Hostess Entertainment is a strange creature. They aren’t a concert promoter, in the way Chugg Entertainment, LAMC or Midas Promotions are. They’re a Japanese music label first and foremost, but they also organise elaborate shows–or ‘Weekenders’–thrice yearly in Japan. These events are showcases for their roster. And boy is it a huge roster, encompassing a broad sweep of established independent labels such as 4AD, Rough Trade and Matador.
It’s hard to appreciate how unique this label-cum-promoter concept is, since most music festivals in Singapore are already watered-down, single-day, city-based, no-camping affairs (to wit, Laneway Singapore is really ‘Laneway Lite’, and Big Night Out is a tiny spin-off from Big Day Out). It’s just as hard to appreciate how diverse Hostess’ acts are, since punters normally associate bands with their international, and not regional, distributors–if at all. The upshot is that Hostess Club Weekenders are virtually indistinguishable from ‘proper’ festivals held here.
This is no complaint, of course. The inaugural Singapore Weekender brought back heavy-hitters Mogwai and The National to our shores, and brought in what many felt was a glaring omission from Laneway Singapore 2014’s lineup: King Krule. Coming on midway through the proceedings, the I-can’t-believe-he’s-only-19 Archy Marshall bristled with loose-limbed, adolescent restlessness. The sublime combination of his gruff, assured vocals, classy jazz stabs and the evening glow provided enough reason for the Fort Canning crowd to get off their picnic mats and jive along.
Earlier, Icelandic flavour-of-the-month Asgeir delivered a surprisingly underwhelming set, whisking through tunes from his English debut In the Silence dispassionately. His five-piece backing band reproduced everything from the strident majesty of Torrent to the laconic longing of Going Home note for note, but without the scale and intensity of the recorded versions. We couldn’t tell if it was his inner glaciers reacting uncomfortably to Singapore weather, but Asgeir just seemed out of it, acknowledging neither audience nor event, and walking wordlessly off the stage after he was done.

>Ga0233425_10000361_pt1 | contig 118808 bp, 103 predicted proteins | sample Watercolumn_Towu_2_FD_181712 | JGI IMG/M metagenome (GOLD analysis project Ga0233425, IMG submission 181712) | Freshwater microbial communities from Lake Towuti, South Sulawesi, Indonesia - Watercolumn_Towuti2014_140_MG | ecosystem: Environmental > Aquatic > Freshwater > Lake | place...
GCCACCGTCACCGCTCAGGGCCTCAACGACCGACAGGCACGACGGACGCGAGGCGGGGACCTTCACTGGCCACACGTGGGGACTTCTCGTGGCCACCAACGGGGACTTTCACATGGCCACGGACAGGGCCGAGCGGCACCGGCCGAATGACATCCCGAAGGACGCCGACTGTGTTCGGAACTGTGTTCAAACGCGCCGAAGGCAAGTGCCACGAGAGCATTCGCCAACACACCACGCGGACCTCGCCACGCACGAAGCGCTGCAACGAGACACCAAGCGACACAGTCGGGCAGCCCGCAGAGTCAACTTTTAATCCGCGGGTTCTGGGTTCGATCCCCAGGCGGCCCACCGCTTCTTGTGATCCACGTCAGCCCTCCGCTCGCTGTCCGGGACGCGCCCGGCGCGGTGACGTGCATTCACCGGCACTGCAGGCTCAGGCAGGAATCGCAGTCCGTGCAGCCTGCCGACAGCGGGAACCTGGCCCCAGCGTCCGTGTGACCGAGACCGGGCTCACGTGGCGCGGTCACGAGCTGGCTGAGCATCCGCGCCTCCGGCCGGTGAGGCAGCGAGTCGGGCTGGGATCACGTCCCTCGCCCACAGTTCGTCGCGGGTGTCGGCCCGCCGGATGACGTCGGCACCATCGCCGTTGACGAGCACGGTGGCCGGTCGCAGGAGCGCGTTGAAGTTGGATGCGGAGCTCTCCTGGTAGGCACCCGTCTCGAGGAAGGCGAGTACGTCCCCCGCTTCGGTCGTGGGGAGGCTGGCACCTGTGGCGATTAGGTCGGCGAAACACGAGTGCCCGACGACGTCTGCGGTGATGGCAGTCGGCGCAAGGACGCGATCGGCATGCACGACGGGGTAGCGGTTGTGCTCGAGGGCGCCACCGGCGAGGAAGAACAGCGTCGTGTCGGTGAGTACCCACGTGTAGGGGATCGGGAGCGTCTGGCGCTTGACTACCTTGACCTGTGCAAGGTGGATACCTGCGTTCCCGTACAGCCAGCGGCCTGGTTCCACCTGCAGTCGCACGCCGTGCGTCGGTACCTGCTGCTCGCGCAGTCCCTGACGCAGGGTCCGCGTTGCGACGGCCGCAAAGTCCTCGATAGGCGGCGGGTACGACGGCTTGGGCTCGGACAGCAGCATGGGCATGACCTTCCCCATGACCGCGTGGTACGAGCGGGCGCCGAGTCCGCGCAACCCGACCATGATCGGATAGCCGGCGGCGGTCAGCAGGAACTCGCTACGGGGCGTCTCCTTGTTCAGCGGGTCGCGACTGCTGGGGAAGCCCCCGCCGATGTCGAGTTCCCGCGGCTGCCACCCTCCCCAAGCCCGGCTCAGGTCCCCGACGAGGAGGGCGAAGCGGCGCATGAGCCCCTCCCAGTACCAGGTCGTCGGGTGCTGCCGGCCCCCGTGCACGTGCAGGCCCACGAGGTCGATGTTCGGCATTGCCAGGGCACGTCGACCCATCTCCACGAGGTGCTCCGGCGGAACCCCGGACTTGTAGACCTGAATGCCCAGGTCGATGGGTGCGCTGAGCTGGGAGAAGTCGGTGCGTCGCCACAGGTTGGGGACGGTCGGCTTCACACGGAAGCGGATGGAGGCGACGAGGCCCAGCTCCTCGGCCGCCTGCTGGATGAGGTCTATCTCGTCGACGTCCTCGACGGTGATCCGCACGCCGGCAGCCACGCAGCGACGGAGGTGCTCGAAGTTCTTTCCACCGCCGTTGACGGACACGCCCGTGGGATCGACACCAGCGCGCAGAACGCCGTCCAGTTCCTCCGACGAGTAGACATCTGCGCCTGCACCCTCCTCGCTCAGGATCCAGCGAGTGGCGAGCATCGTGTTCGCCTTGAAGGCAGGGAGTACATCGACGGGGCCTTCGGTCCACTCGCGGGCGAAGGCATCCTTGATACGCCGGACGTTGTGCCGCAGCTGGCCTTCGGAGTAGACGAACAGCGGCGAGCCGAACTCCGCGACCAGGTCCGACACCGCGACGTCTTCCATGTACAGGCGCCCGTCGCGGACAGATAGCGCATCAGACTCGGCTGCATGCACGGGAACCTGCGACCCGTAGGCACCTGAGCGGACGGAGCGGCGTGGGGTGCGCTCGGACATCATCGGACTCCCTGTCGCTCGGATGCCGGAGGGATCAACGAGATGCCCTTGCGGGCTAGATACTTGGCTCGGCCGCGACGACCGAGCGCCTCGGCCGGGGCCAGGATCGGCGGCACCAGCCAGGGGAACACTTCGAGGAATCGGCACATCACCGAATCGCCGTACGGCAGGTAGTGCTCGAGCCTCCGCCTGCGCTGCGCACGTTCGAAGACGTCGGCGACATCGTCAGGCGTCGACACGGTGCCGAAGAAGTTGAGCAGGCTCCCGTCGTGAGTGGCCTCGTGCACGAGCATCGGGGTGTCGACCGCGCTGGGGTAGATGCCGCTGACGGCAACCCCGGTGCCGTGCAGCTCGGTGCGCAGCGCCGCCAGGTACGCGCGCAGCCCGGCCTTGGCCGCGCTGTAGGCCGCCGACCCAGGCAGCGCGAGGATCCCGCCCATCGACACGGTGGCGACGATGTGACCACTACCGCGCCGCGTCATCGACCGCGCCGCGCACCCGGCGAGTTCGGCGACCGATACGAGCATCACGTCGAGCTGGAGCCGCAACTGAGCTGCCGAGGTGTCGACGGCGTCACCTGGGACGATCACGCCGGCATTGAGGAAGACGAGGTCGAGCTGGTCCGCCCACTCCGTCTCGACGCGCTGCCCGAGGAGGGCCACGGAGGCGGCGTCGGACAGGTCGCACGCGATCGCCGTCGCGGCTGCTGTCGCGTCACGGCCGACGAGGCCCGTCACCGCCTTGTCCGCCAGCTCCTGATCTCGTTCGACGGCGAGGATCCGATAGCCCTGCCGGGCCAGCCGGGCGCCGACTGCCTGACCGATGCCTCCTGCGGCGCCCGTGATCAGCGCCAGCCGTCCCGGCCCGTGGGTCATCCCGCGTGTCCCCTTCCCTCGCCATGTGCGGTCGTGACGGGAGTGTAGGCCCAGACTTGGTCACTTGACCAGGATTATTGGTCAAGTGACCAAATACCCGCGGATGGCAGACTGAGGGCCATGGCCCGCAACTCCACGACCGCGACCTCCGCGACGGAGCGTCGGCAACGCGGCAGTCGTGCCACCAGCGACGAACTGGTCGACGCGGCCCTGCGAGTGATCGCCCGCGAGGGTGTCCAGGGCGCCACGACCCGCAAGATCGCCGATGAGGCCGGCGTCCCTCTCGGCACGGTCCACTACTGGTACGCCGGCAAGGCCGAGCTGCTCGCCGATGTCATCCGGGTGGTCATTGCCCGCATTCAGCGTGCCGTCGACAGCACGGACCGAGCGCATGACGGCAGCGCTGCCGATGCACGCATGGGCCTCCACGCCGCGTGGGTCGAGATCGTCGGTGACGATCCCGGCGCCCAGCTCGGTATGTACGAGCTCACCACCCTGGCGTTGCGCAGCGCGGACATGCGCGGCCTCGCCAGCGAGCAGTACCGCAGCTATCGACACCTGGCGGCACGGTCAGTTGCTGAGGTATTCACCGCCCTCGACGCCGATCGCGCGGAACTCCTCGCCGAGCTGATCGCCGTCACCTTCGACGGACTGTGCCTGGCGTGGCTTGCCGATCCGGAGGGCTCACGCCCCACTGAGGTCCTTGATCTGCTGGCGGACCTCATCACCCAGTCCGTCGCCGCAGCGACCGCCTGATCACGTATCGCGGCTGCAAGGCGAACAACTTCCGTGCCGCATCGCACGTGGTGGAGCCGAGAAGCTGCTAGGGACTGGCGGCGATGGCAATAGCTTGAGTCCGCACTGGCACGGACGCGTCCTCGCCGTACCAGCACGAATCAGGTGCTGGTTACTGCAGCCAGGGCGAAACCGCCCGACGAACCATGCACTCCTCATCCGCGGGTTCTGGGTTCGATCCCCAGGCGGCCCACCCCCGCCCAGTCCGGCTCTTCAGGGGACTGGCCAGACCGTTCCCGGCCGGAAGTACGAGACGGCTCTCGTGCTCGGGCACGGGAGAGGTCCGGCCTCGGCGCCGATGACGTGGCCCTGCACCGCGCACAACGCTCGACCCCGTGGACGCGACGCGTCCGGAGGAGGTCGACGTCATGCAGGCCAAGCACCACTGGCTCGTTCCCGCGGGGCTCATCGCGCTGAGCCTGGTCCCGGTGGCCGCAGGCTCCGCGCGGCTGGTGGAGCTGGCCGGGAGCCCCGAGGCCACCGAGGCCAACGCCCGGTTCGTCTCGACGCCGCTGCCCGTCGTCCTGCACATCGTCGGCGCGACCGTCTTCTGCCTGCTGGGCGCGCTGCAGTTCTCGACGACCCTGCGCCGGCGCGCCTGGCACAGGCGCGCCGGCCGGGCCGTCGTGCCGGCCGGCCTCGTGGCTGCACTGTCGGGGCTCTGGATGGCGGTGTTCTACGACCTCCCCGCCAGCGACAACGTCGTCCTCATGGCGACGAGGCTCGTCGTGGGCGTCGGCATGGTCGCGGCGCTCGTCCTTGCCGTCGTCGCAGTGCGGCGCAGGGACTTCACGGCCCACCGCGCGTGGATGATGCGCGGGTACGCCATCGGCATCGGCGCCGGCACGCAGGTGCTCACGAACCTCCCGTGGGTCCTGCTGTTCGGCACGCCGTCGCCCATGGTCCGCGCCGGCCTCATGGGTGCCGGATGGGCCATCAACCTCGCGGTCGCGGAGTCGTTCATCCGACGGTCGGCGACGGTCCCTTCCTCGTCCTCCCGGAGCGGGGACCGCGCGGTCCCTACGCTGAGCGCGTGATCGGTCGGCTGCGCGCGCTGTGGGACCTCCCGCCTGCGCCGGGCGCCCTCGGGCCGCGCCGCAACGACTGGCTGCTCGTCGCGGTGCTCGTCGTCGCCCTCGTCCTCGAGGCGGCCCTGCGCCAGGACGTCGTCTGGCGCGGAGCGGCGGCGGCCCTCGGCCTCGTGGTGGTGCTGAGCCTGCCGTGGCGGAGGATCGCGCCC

Perhaps he should’ve taken a cue from Buke and Gase, who opened the Weekender with aplomb. Sitting in the centre of the stage, in the direct glare of the sun, the Brooklyn duo snapped and banged away enthusiastically at their homemade instruments. They persevered on through the scorching heat, multiplying their output through effects pedals, creating a buzzing, angular and playfully melodic racket many times bigger than themselves. Pixie-like singer (and ‘buke’ player) Arone Dyer paused between songs to towel herself, drink water and exclaim lighthearted disbelief at the weather, eventually tumbling backwards in relief at the end of the set. It was a charming, casual start to the event, and a reward to the few who bothered to turn up early.
Of course, if anyone was going to make an even bigger noise, it would be Mogwai. As night fell, the Scottish post-rock pioneers launched a full-on aural assault, alternating between tense, sparse notes and sledgehammers of sound. Material from their mellower synth-driven latest release, Rave Tapes, sat comfortably with ear-splitting classics like Ithica 27 ϕ 9, though song order hardly matters for a band whose primary weapon is an endless tug-of-war between loudness and softness. When they were soft, you could easily carry on a conversation. When they were loud, their dense, searing riffs, lurching drums and spectral vocoders threatened to burst every speaker at the venue. In fact, they probably did, because The National’s closing set suffered from an unsatisfying sonic mix.
Sound issues aside, The National closed the night–and coincidentally, the Asian leg of their Trouble Will Find Me tour–with a typically grandiose performance. Looking equally dapper and dishevelled, Matt Berninger was the perfect avatar of his band’s whiskey-fuelled first-world misery. He played his part to the hilt, striding uneasily around the stage as if to work off his agitation, taking dramatic swigs from a wine bottle, slamming his microphone into his chest, and dropping to bended knees when the weight of the world got too much. At the show’s climax, Berninger disappeared into the crowd, pushing all the way to the back, like a man who had finally lost both his mind, and his way. Given how much Trouble Will Find Me resembles preceding album High Violet, there was a strong consistency of mood throughout the 19-song performance, though hardcore fans would decry the (necessary) displacement of many of High Violet‘s finer moments, such as Runaway and Conversation 16. Nothing on the new album tops Vanderlyle Crybaby Geeks as a lighters-aloft closer, however, and Berninger and Co. sang us home with that number just as they did in 2011, leaving its heartbreaking refrain “All the very best of us / String ourselves up for love” lingering in the air long after the close of the event.
By Don Shiau